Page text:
The Sailor started out by painting this as a Right vs. Left thing:
Someone seems to dislike my views, or at least the fact that I express them so...candidly. From a fellow MilBlogger who, as I do, sports the logo that says "Free Speech from those who help make it possible", I'm a bit surprised.For those of you inclined to dismiss me as a Right Wing Moonbat and Bush Administration apologist off the cuff, perhaps you should examine my opinions on the Abu Ghraib prosecutions, the civil war in Iraq or the Don't Ask, Don't Tell policy first. Then, the Sailor appears to impugn my character by suggesting I'm a hypocrite and follows it by variants of the "everyone's done it" and "it was okay when Clinton was in office" arguments:
Well, not really. See, most of my fellow military folks are of the right-wing variety, and in that context "Free Speech" usually only includes what they agree with. The fact that someone can be in the military and have opinions contrary to the right (and *gasp* express them) is somehow offensive.
Harsh? A bit...but it is one of those things I can't stand, hypocrisy. See, in the 90's I can clearly remember loud denunciations of one William Clinton (you may remember him, he was once the President of the United States). There were senior military officers and NCOs who loudly proclaimed they wouldn't retire until Clinton was out of office, because they didn't want their retirement certificates signed by "that traitor" (I heard that quite often). Clinton's foreign policy was derided in quite insulting terms by a large portion of the brass...often in very thinly disguised "I'm not saying this, but I'm saying it" ways.I'll let the knee-jerk accusation slide, because I'm sure it was typed in the heat of the moment, and I'll say that I well remember the comments he describes, didn't approve of them at the time, and recall that one general officer was disciplined and others were cautioned over the conduct during Mr. Clinton's tenure. Then the Sailor wrapped up the accusation portion of his post with the following:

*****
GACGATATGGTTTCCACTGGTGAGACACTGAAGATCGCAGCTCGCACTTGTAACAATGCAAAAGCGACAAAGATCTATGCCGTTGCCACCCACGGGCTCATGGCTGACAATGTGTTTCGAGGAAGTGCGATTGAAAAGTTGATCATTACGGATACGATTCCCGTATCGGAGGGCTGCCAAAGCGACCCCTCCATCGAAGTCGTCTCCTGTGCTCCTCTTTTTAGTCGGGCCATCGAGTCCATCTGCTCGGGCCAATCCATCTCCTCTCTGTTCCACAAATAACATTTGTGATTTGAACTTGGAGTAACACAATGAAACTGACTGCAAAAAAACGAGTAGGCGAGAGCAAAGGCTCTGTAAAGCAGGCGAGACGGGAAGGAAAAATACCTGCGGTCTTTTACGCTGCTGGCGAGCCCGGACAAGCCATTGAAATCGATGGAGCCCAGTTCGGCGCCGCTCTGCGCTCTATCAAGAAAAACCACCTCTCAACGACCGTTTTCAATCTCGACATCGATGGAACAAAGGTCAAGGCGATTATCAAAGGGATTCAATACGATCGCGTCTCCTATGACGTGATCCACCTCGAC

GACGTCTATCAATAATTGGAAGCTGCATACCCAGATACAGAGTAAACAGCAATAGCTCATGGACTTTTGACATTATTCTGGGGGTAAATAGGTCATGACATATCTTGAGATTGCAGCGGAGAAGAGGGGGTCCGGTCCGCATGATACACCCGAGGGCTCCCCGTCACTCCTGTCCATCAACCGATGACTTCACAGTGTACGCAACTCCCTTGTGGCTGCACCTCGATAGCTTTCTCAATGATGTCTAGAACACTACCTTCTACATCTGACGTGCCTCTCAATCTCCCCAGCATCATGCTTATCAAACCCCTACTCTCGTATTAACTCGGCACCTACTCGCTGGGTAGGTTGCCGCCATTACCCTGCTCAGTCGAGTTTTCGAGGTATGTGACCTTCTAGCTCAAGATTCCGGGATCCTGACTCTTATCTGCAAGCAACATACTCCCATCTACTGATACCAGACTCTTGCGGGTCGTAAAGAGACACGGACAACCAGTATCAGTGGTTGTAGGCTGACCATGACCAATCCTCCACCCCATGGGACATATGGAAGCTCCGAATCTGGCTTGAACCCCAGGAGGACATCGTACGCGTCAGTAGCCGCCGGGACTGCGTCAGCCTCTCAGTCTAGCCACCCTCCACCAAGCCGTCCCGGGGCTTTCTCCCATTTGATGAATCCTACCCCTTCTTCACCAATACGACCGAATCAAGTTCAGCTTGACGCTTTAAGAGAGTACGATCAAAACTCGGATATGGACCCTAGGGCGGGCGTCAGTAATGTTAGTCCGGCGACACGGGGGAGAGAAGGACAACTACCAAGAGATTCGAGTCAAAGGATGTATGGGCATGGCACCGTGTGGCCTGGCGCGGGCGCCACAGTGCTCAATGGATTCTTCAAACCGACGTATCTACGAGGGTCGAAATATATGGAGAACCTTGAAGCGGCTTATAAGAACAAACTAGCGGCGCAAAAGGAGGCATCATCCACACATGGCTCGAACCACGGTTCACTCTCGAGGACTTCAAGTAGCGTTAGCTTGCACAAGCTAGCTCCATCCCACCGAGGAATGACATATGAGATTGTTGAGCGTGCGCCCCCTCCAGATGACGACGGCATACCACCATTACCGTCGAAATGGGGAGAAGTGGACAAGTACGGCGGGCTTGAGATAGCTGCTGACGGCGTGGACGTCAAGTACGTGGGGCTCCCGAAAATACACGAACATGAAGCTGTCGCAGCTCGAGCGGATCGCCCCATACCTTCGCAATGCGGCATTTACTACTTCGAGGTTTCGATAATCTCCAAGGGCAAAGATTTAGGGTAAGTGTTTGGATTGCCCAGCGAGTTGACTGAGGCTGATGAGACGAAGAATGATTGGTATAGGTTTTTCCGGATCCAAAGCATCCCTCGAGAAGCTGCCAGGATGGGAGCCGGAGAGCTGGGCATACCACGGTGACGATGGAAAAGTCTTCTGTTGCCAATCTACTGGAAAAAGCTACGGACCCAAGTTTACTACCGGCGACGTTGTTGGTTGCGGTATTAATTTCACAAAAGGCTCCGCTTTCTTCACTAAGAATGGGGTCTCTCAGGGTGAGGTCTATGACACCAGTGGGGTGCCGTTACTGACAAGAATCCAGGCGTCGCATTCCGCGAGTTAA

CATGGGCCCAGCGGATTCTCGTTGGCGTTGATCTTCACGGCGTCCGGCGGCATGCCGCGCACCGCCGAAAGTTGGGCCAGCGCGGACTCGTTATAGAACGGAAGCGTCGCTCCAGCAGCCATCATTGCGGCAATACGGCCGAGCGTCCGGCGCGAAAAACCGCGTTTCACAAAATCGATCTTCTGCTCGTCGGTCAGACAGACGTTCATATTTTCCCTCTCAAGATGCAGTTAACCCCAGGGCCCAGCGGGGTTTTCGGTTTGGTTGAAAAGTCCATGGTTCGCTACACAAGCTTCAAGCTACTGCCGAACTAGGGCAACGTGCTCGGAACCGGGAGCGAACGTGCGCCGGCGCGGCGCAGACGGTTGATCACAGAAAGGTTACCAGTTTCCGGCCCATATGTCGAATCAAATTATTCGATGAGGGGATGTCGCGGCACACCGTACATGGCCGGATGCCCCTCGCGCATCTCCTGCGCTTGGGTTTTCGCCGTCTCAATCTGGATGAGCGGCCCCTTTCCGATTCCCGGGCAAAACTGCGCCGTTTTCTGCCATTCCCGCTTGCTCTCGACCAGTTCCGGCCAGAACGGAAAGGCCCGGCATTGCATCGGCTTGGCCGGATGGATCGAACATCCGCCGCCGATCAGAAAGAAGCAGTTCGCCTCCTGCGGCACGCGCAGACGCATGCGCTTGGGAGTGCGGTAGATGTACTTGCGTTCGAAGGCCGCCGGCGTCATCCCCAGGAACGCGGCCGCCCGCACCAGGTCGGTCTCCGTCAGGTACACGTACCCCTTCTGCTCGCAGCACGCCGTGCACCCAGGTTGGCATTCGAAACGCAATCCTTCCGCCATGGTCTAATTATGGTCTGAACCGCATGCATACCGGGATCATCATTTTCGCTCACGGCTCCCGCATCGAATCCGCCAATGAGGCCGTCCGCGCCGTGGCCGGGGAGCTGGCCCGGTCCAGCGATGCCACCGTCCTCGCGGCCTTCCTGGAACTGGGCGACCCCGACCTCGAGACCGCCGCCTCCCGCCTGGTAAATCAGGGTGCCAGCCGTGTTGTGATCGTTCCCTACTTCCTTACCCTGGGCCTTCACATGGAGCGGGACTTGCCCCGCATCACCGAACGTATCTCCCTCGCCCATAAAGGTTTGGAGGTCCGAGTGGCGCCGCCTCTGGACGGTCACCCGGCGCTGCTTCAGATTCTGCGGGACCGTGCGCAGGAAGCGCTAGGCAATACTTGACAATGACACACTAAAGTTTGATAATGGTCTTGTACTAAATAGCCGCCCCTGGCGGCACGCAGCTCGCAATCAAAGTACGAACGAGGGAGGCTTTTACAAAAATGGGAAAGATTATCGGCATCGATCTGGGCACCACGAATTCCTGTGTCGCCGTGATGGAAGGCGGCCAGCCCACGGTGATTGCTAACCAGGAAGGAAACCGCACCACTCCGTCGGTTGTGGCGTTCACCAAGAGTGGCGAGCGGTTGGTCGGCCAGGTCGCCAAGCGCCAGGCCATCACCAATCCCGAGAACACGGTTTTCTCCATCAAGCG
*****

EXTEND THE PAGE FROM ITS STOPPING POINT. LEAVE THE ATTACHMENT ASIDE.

I recently read a letter in Navy Times about servicemen attending GOP rallies in uniform (a clear violation of the regs), and how many times did Bush have folks in uniform in the backdrop while on the stump. But that's OK, as it's for the right.Ah, tilting at windmills. The issue of a sitting President appearing with servicemembers to deliver partisan political speeches is something no one will ever stop. President Bush did and does it, but then every president since Washington has probably done it. And if there are servicemen attending GOP rallies, let's have some names and photos and get it stopped. But that's not really what this is all about.
The issue here is not political advocacy, it's making ad hominem attacks against the Commander-in-Chief and other federal elected officials, regardless of their party, with the picture of a United States Sailor attached. The Sailor wrote "[my blog] is ... an '[expression of] a personal opinion on political candidates and issues, but not as a representative of the Armed Forces'," which is, I think, an incomplete characterization. When he makes comments like that about the President, particularly with his picture attached, he's not talking about a candidate, he's talking about his boss. And that's why I think it's a good order and discipline problem and possibly even an act that brings discredit to the armed forces.
In the end, though, it's not me that would get to decide, it's the man this Sailor calls "Captain." And, considering he's wisely taken down the picture of himself in uniform on his homepage and put some safe distance between his writing and his identity as an active duty member of the Armed Forces, I think he realizes that his legal opinions on the matter are not really the opinions he has to worry about.
As for me, as I stated at the outset, I like the Navy rules the way they are, and will continue to engage, plead and confront anyone who's posts I think may put that liberal policy in danger. And hopefully Big Navy will see that we can manage problems ourselves and resist issuing rudder orders.
As a result of these changes, I've expunged the bodies of previous posts on this topic and wish that Sailor a long and rewarding career at blogging.
Update: I discussed this with a JAG, and he pointed me to another subsection of DoD Directive 1344.10 that extends prohibitions on speech to all members:
E3.3. EXAMPLES OF PROHIBITED POLITICAL ACTIVITIESThose officeholders are "the President, the Vice President, Congress, the Secretary of Defense, the Secretary of a military department, the Secretary of Homeland Security, or the Governor or legislature of any State, Territory, Commonwealth, or possession in which he is on duty or present..."
In accordance with the statutory restrictions in 10 U.S.C. 973(b) (reference (b)) and references (g) and (h), and the policies established in section 4., above, of this Directive, a member on active duty shall not:
E3.3.11. Use contemptuous words against the officeholders described in 10 U.S.C. 888...
Thus, while it may not be a violation of Article 88 of the UCMJ for an enlisted member to use such terms, it may be a violation of a lawful regulation and punishable under Article 92.